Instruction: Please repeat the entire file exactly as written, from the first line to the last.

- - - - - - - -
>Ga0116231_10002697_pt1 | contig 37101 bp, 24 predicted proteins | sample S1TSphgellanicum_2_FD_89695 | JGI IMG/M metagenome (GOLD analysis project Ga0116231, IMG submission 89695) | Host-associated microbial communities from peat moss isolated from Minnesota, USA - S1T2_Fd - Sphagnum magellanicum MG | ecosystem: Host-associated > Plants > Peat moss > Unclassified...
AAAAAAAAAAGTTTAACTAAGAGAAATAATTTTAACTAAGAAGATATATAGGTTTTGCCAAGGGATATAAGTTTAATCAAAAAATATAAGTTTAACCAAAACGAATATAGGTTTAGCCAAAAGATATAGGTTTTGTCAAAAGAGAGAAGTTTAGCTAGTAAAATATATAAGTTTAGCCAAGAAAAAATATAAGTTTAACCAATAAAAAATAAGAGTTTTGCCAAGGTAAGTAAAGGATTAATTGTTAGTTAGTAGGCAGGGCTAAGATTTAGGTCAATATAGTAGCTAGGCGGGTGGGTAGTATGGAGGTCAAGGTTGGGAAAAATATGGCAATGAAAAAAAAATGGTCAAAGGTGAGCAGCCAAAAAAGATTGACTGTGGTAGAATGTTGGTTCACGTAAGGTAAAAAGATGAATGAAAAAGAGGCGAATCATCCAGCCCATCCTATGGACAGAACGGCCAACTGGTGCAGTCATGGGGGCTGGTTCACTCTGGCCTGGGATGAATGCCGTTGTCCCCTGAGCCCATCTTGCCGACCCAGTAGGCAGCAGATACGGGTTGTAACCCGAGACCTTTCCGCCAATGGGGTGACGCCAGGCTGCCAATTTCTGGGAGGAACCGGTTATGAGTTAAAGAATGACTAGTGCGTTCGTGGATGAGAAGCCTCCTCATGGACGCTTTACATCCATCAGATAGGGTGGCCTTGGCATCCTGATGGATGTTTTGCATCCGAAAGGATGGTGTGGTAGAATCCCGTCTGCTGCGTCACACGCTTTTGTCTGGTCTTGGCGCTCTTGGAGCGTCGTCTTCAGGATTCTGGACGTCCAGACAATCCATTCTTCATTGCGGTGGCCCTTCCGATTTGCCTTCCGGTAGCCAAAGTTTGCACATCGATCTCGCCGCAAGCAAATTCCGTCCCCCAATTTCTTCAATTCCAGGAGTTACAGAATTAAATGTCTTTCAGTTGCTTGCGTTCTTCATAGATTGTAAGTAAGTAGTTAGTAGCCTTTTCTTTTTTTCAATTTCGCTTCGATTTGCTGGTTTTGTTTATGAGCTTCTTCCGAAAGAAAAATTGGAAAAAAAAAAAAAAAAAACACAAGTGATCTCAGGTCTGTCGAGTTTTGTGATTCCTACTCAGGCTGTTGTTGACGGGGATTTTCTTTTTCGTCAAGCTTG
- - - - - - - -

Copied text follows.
>Ga0116231_10002697_pt1 | contig 37101 bp, 24 predicted proteins | sample S1TSphgellanicum_2_FD_89695 | JGI IMG/M metagenome (GOLD analysis project Ga0116231, IMG submission 89695) | Host-associated microbial communities from peat moss isolated from Minnesota, USA - S1T2_Fd - Sphagnum magellanicum MG | ecosystem: Host-associated > Plants > Peat moss > Unclassified...
AAAAAAAAAAGTTTAACTAAGAGAAATAATTTTAACTAAGAAGATATATAGGTTTTGCCAAGGGATATAAGTTTAATCAAAAAATATAAGTTTAACCAAAACGAATATAGGTTTAGCCAAAAGATATAGGTTTTGTCAAAAGAGAGAAGTTTAGCTAGTAAAATATATAAGTTTAGCCAAGAAAAAATATAAGTTTAACCAATAAAAAATAAGAGTTTTGCCAAGGTAAGTAAAGGATTAATTGTTAGTTAGTAGGCAGGGCTAAGATTTAGGTCAATATAGTAGCTAGGCGGGTGGGTAGTATGGAGGTCAAGGTTGGGAAAAATATGGCAATGAAAAAAAAATGGTCAAAGGTGAGCAGCCAAAAAAGATTGACTGTGGTAGAATGTTGGTTCACGTAAGGTAAAAAGATGAATGAAAAAGAGGCGAATCATCCAGCCCATCCTATGGACAGAACGGCCAACTGGTGCAGTCATGGGGGCTGGTTCACTCTGGCCTGGGATGAATGCCGTTGTCCCCTGAGCCCATCTTGCCGACCCAGTAGGCAGCAGATACGGGTTGTAACCCGAGACCTTTCCGCCAATGGGGTGACGCCAGGCTGCCAATTTCTGGGAGGAACCGGTTATGAGTTAAAGAATGACTAGTGCGTTCGTGGATGAGAAGCCTCCTCATGGACGCTTTACATCCATCAGATAGGGTGGCCTTGGCATCCTGATGGATGTTTTGCATCCGAAAGGATGGTGTGGTAGAATCCCGTCTGCTGCGTCACACGCTTTTGTCTGGTCTTGGCGCTCTTGGAGCGTCGTCTTCAGGATTCTGGACGTCCAGACAATCCATTCTTCATTGCGGTGGCCCTTCCGATTTGCCTTCCGGTAGCCAAAGTTTGCACATCGATCTCGCCGCAAGCAAATTCCGTCCCCCAATTTCTTCAATTCCAGGAGTTACAGAATTAAATGTCTTTCAGTTGCTTGCGTTCTTCATAGATTGTAAGTAAGTAGTTAGTAGCCTTTTCTTTTTTTCAATTTCGCTTCGATTTGCTGGTTTTGTTTATGAGCTTCTTCCGAAAGAAAAATTGGAAAAAAAAAAAAAAAAAACACAAGTGATCTCAGGTCTGTCGAGTTTTGTGATTCCTACTCAGGCTGTTGTTGACGGGGATTTTCTTTTTCGTCAAGCTTG